Instant Payments: Since the creation of Bitcoin there has been a race for faster transaction confirmations. Instant payments allow new use cases, such as retail store payments, and transactions in online games. RSK carefully chosen parameters and new theoretical protocols (such as DECOR+GHOST) allow creating blocks at 10 seconds average interval, with low stale block rate, and no additional centralization incentives.
Perhaps blocks are created faster on that sidechain. Perhaps transaction scripts are “turing complete”. Perhaps you have to pay fees to incent those securing that sidechain. Who knows. The rules can be whatever those running that sidechain want them to be. The only rule that matters is that the sidechain agrees to follow the convention that if you can prove you put some Bitcoins out of reach on the Bitcoin network, the same number will pop into existence on the sidechain.

The information on every public blockchain is subsequently replicated to sometimes thousands of nodes on the network. No one power administers it centrally, hence, hackers can’t destroy the network by crippling one central server. Read this article “What is Blockchain technology? A step-by-step Guide For Beginners”, for a more detailed description of the technology.

This type of blockchains can be considered a middle-ground for companies that are interested in the blockchain technology in general but are not comfortable with a level of control offered by public networks. Typically, they seek to incorporate blockchain into their accounting and record-keeping procedures without sacrificing autonomy and running the risk of exposing sensitive data to the public internet.
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Sidechains are blockchains that allow for digital assets from one blockchain to be used securely in a separate blockchain and subsequently returned to the original chain. The term “sidechain” in this case is used for context, in that the paper initially refers to Bitcoin as the “parent chain” and connected blockchains (altcoins) as “sidechains,” but the term is interchangeable so that altcoins interacting with each other can each be a parent chain interacting with sidechains. You may have also heard of “childchains,” which are also sidechains.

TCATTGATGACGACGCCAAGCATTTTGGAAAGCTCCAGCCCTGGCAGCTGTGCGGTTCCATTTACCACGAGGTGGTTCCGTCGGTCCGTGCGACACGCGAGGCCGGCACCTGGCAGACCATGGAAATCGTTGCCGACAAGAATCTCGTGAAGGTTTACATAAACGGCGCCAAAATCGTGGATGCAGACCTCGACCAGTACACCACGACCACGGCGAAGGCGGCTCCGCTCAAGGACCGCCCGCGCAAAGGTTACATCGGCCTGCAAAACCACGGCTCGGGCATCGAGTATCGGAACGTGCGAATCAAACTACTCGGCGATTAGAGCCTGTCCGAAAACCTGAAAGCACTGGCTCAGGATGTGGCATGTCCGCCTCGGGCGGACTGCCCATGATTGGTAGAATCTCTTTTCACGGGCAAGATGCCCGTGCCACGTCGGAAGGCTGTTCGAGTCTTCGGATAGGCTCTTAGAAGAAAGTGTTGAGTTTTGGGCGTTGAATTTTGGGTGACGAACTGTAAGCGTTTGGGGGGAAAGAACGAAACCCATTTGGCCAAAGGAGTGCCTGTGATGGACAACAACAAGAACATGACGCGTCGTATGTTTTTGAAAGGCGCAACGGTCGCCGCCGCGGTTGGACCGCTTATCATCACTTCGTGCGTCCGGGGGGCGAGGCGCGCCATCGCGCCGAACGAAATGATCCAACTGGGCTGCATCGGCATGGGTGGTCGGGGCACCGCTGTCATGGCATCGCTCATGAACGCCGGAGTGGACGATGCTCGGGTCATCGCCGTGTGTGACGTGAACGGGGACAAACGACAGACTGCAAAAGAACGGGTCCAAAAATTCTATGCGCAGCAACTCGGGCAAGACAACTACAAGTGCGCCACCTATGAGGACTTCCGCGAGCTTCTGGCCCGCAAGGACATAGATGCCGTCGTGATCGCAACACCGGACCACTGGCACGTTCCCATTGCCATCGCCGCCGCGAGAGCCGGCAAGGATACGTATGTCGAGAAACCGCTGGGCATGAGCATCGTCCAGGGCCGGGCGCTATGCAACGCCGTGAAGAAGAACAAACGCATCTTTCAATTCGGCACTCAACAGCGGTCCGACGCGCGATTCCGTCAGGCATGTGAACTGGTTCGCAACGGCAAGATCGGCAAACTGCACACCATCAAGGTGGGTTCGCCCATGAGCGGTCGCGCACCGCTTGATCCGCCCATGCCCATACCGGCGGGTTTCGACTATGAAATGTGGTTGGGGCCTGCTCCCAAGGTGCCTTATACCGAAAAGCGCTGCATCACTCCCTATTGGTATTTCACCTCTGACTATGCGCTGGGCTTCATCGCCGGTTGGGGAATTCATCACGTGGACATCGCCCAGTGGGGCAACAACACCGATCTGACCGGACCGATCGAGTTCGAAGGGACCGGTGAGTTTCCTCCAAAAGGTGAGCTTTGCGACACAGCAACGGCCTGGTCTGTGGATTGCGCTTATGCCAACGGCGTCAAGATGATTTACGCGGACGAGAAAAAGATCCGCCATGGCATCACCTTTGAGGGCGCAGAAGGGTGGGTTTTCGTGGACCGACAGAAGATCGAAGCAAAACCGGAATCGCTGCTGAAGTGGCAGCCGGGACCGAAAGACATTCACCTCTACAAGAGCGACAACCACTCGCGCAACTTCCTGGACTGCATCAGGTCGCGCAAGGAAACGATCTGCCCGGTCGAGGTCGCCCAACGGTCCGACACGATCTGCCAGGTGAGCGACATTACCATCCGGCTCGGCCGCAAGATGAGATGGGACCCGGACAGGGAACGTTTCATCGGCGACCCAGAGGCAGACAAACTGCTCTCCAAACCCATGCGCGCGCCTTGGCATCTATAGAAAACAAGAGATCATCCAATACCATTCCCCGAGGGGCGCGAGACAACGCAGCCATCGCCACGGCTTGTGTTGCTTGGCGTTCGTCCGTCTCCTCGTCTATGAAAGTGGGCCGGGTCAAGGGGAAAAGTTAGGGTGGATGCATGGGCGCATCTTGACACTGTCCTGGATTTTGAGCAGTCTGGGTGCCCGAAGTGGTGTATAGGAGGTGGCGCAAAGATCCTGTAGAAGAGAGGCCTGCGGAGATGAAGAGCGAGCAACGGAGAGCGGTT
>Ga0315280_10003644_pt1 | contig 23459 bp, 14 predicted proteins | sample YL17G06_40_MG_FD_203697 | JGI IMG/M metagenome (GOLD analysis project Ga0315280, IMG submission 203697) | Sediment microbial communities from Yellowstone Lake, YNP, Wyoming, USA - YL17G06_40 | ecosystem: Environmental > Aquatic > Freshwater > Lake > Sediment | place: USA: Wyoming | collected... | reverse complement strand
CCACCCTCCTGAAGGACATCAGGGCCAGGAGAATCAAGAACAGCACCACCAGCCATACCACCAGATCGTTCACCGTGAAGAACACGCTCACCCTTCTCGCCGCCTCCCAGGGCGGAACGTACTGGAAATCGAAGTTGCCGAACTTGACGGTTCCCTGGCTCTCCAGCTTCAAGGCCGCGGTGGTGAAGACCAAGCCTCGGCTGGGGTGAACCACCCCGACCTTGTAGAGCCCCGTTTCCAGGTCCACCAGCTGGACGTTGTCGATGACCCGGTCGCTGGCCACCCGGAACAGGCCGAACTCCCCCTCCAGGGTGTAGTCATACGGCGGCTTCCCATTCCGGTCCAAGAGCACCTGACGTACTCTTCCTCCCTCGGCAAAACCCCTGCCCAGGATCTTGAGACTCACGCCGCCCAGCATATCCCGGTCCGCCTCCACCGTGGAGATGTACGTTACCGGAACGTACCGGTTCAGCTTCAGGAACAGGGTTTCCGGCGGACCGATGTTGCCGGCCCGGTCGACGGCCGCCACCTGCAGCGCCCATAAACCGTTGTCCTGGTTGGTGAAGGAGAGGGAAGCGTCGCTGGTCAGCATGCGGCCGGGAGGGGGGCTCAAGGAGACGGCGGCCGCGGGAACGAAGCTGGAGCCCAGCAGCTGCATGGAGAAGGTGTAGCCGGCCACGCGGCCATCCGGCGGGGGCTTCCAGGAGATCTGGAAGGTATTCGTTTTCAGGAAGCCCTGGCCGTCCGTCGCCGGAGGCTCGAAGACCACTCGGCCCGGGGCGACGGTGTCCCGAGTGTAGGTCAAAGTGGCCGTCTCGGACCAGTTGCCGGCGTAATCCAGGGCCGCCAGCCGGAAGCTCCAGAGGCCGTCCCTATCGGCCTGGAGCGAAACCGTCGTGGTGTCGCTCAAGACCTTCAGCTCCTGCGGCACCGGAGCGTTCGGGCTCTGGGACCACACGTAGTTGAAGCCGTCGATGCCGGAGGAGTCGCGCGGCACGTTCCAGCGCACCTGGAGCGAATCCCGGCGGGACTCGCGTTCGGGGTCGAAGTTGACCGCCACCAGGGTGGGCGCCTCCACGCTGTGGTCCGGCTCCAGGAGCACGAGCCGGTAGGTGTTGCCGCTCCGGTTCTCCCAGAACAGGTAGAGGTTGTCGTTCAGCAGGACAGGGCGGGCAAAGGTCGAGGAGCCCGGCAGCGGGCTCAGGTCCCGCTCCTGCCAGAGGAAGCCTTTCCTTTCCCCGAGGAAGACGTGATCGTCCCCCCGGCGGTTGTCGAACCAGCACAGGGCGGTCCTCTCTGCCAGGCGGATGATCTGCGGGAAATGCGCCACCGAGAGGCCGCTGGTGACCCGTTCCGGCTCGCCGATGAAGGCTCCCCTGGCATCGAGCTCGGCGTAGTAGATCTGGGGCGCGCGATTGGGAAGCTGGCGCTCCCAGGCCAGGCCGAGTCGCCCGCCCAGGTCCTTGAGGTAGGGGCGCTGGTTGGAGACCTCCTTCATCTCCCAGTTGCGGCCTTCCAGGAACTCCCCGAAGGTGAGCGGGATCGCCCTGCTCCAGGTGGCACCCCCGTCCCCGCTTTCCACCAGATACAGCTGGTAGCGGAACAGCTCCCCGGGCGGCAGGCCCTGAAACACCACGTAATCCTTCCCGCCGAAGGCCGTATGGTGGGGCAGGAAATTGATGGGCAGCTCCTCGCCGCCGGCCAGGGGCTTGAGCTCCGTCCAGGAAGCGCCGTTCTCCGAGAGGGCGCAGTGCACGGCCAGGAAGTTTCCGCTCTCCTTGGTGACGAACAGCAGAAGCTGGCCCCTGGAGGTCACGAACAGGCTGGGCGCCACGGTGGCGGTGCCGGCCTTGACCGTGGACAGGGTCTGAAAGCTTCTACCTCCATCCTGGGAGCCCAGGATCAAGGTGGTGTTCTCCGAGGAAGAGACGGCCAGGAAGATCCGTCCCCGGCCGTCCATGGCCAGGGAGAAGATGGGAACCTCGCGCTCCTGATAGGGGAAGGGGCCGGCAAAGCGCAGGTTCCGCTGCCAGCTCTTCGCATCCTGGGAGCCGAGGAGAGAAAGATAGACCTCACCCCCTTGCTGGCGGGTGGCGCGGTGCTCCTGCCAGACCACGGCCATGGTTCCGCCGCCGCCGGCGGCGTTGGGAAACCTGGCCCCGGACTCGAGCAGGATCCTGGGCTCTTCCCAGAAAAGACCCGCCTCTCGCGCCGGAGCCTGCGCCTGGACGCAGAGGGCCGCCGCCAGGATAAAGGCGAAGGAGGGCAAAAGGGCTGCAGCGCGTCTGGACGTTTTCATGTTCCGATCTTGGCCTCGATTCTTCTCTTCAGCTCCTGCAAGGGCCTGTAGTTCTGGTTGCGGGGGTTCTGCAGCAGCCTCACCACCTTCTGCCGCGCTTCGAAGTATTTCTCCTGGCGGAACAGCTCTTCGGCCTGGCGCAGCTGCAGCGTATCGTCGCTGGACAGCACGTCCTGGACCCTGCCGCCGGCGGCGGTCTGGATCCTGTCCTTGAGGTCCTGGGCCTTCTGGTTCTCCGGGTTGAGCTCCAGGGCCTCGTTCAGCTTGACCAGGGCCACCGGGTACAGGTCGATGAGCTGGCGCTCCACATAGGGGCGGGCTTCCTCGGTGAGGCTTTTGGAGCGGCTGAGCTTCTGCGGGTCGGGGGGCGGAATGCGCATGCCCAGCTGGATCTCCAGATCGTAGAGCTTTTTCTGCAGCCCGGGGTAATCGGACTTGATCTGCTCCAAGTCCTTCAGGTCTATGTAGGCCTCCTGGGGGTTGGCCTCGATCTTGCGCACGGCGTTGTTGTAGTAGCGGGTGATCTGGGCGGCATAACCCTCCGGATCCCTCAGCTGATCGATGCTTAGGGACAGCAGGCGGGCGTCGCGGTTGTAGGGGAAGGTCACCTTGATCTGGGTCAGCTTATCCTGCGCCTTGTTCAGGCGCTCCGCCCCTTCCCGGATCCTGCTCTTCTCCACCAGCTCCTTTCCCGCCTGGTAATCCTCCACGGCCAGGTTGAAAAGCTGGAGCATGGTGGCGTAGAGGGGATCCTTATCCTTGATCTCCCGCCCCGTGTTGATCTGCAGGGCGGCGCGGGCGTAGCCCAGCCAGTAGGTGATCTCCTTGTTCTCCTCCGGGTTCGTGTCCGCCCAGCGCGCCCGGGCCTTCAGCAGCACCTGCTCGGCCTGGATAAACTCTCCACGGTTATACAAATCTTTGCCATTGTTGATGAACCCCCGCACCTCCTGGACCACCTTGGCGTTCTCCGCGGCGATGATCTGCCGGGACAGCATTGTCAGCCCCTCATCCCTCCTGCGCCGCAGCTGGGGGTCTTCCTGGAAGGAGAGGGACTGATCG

This construction is achieved by composing smart contracts on the main blockchain using fraud proofs whereby state transitions can be enforced on a parent blockchain. We compose blockchains into a tree hierarchy, and treat each as an individual branch blockchain with enforced blockchain history and MapReducable computation committed into merkle proofs. By framing one’s ledger entry into a child blockchain which is enforced by the parent chain, one can enable incredible scale with minimized trust (presuming root blockchain availability and correctness).
There are many critics of payment channels. Finding the quickest path between unconnected nodes is no trivial exercise. This is a classic “traveling salesman” problem that has been worked on by top computer scientists for decades. Critics argue that it is highly unlikely payment channels like Bitcoin’s Lightning and Ethereum’s Raiden will work as expected in practice due to complexities like the traveling salesman problem. The key for you is just to know that these projects and potential solutions to blockchain scalability issues exist. Many of the smartest minds in the industry are working actively to bring them to life.

Frankly, secure implementation of Bitcoin is already a pain in the ass .. adding more complexity just seems like the wrong move at this point. It’s already trying to be a currency, a networking protocol and a client in the same codebase. Adding turing complete (or not) scripts with arbitrary outcomes, multiple versions of the official client cooperating, multiple clients, and now multiple blockchains is basically the nail in the coffin in terms of widespread implementation.
The original Litecoin we started out with are now Rootstock Litecoin, which I can use for creating smart contracts and as previously mentioned Sidechains can exist for all types of digital assets with propositions of not only smart contracts but the ability to provide more freedom for experimentation with Beta releases of core software and Altcoins, as well as the taking over of traditional banking instruments such as the issuing and tracking of shares, bonds and other assets.

A consortium blockchain is often said to be semi-decentralized. It, too, is permissioned but instead of a single organization controlling it, a number of companies might each operate a node on such a network. The administrators of a consortium chain restrict users' reading rights as they see fit and only allow a limited set of trusted nodes to execute a consensus protocol.